I feel confident that he will succeed with the guide book, video lesson and added practice, if needed. I am not as certain that he will love it. Of the two, he is much more enthusiastic about it. My oldest one cares not at all about characters and stories.

I so appreciate experienced homeschooler’s opinions - so thank you so much for processing with me!! Honestly, if SM had more video support, I’d just stay with it since neither were begging to switch, and have thus far succeeded in learning the concepts with very little instruction. The only real glaring hole is that my 8 year old is struggling to understand time associations - like “a quarter until 3 is 2:45” - but I haven’t taken the necessary time (ha pun) to reinforce and practice. We don’t love the SML videos, and would have to switch to another version for other third party support. These others don’t include help for the CWP and IP (which I agree with SML, who advises that is the only way to actually get the results for which SM is known). Everything I’ve read says it is not advisable to switch to dimensions this late in the game from other versions, and that is the only “SM” program that provides video support. I’m thinking through using only the workbooks (dropping IP and CWP) for 3 with my 3rd grader along with BA 2  - and SM 5 workbooks with BA 4 for my 5th grader. It might be too much but perhaps not, and at least I’ll be getting progress reports and testing which we weren’t doing with SM. At the risk of completely losing you, at this point, I should also say that neither ever had trouble with the workbook problems with SM - only with the CWP and IP occasionally. Neither like doing the work, mind you, but the workbooks were easy for them both - with minimal textbook assistance.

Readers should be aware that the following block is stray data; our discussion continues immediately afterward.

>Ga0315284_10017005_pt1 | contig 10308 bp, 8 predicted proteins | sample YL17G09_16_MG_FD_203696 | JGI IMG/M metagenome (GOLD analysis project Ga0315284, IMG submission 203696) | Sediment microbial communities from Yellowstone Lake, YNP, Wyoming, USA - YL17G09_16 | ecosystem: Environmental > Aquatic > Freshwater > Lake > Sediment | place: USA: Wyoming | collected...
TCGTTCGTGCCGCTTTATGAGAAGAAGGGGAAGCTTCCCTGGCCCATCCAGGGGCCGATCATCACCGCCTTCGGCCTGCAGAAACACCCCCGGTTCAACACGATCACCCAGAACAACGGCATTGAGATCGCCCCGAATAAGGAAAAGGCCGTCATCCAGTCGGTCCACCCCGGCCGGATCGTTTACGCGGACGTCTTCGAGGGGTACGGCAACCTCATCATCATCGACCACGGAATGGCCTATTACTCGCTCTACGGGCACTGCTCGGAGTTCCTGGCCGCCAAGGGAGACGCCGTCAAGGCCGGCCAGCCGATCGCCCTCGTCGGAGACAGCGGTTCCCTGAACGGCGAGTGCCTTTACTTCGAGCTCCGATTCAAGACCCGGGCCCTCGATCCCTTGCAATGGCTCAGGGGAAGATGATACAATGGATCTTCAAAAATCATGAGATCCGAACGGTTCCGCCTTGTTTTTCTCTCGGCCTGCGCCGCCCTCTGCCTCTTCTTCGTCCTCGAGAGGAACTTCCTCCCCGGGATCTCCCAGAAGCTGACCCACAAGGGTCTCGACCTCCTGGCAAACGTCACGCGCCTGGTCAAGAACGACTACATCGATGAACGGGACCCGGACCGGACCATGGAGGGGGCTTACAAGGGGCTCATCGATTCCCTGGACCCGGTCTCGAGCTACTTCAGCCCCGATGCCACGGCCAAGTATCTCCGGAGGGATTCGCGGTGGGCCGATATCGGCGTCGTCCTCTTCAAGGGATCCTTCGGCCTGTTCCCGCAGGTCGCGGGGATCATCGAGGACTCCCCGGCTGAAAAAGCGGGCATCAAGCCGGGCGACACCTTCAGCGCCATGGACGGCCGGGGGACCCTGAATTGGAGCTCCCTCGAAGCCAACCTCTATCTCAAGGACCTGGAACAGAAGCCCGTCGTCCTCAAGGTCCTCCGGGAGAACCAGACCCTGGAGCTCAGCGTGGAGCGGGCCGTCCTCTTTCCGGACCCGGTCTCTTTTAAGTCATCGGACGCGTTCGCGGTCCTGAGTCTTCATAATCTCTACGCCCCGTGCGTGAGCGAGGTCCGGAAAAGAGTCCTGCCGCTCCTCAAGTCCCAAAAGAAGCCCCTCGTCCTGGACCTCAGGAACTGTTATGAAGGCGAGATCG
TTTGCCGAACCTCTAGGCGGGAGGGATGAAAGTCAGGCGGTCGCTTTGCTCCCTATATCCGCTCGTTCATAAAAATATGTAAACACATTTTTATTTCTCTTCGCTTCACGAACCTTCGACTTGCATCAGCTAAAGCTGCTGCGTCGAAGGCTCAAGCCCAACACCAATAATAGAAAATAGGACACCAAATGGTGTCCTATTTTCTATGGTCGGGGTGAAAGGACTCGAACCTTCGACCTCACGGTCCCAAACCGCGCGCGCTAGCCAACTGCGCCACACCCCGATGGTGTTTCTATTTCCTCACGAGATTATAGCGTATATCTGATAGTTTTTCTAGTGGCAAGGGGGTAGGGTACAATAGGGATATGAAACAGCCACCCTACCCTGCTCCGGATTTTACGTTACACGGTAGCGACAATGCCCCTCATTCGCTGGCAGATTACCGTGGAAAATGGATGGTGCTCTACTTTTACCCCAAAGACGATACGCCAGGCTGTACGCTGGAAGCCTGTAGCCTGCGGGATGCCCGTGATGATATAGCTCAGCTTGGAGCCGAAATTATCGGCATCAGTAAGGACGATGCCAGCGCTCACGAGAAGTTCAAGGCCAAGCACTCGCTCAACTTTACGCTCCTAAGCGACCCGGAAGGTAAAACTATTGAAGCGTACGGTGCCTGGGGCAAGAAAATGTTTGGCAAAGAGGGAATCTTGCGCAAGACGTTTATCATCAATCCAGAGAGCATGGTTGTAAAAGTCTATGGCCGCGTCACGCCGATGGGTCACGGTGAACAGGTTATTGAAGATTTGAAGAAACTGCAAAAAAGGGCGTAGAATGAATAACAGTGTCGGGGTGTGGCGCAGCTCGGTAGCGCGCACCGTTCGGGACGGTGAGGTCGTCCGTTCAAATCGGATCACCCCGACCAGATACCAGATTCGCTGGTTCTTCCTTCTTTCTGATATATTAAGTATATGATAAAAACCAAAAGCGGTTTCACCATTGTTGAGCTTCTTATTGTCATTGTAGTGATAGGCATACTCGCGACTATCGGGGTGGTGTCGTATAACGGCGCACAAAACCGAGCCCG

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20 minutes ago, Nm. said:

Can you clarify- Singapore told you that you needed to do CWP and IP to have similar results?

Sorry - too many abbreviations maybe - Singapore Math Live is the 3rd party “endorsed” service that provides a syllabus and recorded lessons and helps for each level of Singapore Math US Edition - workbooks, Challenging Word Problems and Intensive Practice. The lady who does it - I forget her name and am too lazy to look it up - told me over the phone (and I believe it’s somewhere on her website) that in order to get the results for which the original SM has a reputation, you have to complete all three books and not just the textbooks and workbooks.